Building on her background in disability studies, Sami suggests that Mr. Hyde is so terrifying to readers because he is "deformed" — visibly disfigured and physically impaired. She points to Stevenson's dehumanization of Hyde as "hardly human" and a "disgustful curiosity" — he is not so much a person as something to be feared and hated through the lens of his disfigurement. The horror that Hyde evokes, Sami reasons, comes not only from his nameless deformity as such, but from the fact that it is uncontrolled: Hyde aggressively roams the streets and alleys of London instead of being confined in a Victorian freak show or benevolent institution, out of sight and out of mind.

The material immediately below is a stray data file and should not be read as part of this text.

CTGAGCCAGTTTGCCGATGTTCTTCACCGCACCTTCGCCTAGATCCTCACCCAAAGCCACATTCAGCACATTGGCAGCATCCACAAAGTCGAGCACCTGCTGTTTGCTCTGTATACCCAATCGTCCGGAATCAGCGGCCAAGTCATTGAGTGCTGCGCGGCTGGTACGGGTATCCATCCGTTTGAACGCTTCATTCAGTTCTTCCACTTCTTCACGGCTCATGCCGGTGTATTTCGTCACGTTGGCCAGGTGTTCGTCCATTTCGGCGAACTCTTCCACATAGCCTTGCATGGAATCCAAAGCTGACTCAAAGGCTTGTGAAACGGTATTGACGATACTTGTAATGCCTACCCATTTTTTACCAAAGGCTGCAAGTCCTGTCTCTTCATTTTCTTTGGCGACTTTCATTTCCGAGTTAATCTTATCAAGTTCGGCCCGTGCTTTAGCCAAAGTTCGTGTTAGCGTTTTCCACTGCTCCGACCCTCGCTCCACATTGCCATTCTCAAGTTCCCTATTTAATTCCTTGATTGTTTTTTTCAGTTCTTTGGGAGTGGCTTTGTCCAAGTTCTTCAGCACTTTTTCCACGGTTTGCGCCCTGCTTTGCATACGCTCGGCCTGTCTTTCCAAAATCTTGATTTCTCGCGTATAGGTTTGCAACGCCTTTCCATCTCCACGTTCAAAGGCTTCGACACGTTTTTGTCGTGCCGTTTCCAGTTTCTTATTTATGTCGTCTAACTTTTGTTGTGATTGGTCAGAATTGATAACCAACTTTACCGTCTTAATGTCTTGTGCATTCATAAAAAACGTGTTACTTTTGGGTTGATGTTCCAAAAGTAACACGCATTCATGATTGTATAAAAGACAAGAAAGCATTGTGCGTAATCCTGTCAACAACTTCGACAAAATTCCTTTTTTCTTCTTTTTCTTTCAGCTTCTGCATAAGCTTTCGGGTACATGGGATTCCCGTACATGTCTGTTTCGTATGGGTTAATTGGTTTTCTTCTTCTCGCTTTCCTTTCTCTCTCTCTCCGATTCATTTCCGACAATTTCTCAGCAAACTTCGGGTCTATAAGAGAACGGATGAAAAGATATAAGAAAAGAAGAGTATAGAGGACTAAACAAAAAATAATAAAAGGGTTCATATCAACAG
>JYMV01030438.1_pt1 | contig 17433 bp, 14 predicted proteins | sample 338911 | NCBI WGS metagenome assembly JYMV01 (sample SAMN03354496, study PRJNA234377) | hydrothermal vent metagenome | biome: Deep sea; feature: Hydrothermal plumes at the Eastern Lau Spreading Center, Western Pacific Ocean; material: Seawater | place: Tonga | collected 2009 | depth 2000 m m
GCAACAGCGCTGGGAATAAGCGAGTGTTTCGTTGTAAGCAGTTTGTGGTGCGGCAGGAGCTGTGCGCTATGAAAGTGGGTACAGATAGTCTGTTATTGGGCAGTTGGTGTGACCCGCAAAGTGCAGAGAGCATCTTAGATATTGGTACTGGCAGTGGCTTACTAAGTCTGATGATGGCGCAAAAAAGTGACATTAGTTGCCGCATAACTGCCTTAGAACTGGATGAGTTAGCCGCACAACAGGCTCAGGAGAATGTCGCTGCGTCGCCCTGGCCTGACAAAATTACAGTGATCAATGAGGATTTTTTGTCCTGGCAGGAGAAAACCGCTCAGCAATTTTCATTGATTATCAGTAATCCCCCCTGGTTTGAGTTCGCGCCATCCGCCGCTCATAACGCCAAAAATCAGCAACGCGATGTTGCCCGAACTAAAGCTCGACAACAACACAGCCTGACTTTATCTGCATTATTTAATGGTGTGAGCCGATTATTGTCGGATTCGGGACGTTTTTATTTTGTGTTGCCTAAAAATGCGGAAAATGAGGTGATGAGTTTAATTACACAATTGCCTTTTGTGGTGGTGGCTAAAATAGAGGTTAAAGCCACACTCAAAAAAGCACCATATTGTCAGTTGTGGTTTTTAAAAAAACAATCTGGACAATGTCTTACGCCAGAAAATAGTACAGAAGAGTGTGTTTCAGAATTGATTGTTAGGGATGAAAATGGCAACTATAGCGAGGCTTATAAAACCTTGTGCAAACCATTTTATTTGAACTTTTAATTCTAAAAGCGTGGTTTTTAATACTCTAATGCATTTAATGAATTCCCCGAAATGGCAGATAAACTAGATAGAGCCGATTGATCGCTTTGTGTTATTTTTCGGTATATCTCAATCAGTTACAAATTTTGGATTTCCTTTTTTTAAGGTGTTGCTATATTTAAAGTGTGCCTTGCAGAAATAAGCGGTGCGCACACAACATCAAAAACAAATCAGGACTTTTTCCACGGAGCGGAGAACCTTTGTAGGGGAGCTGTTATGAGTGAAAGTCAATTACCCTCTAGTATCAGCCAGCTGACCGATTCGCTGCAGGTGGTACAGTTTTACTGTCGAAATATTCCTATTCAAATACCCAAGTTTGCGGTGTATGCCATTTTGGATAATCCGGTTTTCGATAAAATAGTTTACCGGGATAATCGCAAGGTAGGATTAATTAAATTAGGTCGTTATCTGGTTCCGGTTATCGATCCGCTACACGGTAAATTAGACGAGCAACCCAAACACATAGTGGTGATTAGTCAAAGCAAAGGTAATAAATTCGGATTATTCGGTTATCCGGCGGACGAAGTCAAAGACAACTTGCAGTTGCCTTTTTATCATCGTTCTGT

This is only a sketch of Sami Schalk's argument, but I hope it is enough to show that her work has the potential to alter significantly the way we think about Jekyll and Hyde. By bringing together disability studies and literary critical analysis, Sami has made a valuable contribution to our understanding of this novel.

What Makes Mr. Hyde So Scary?: Disability as a Result of Evil and Cause of Fear

Sami Schalk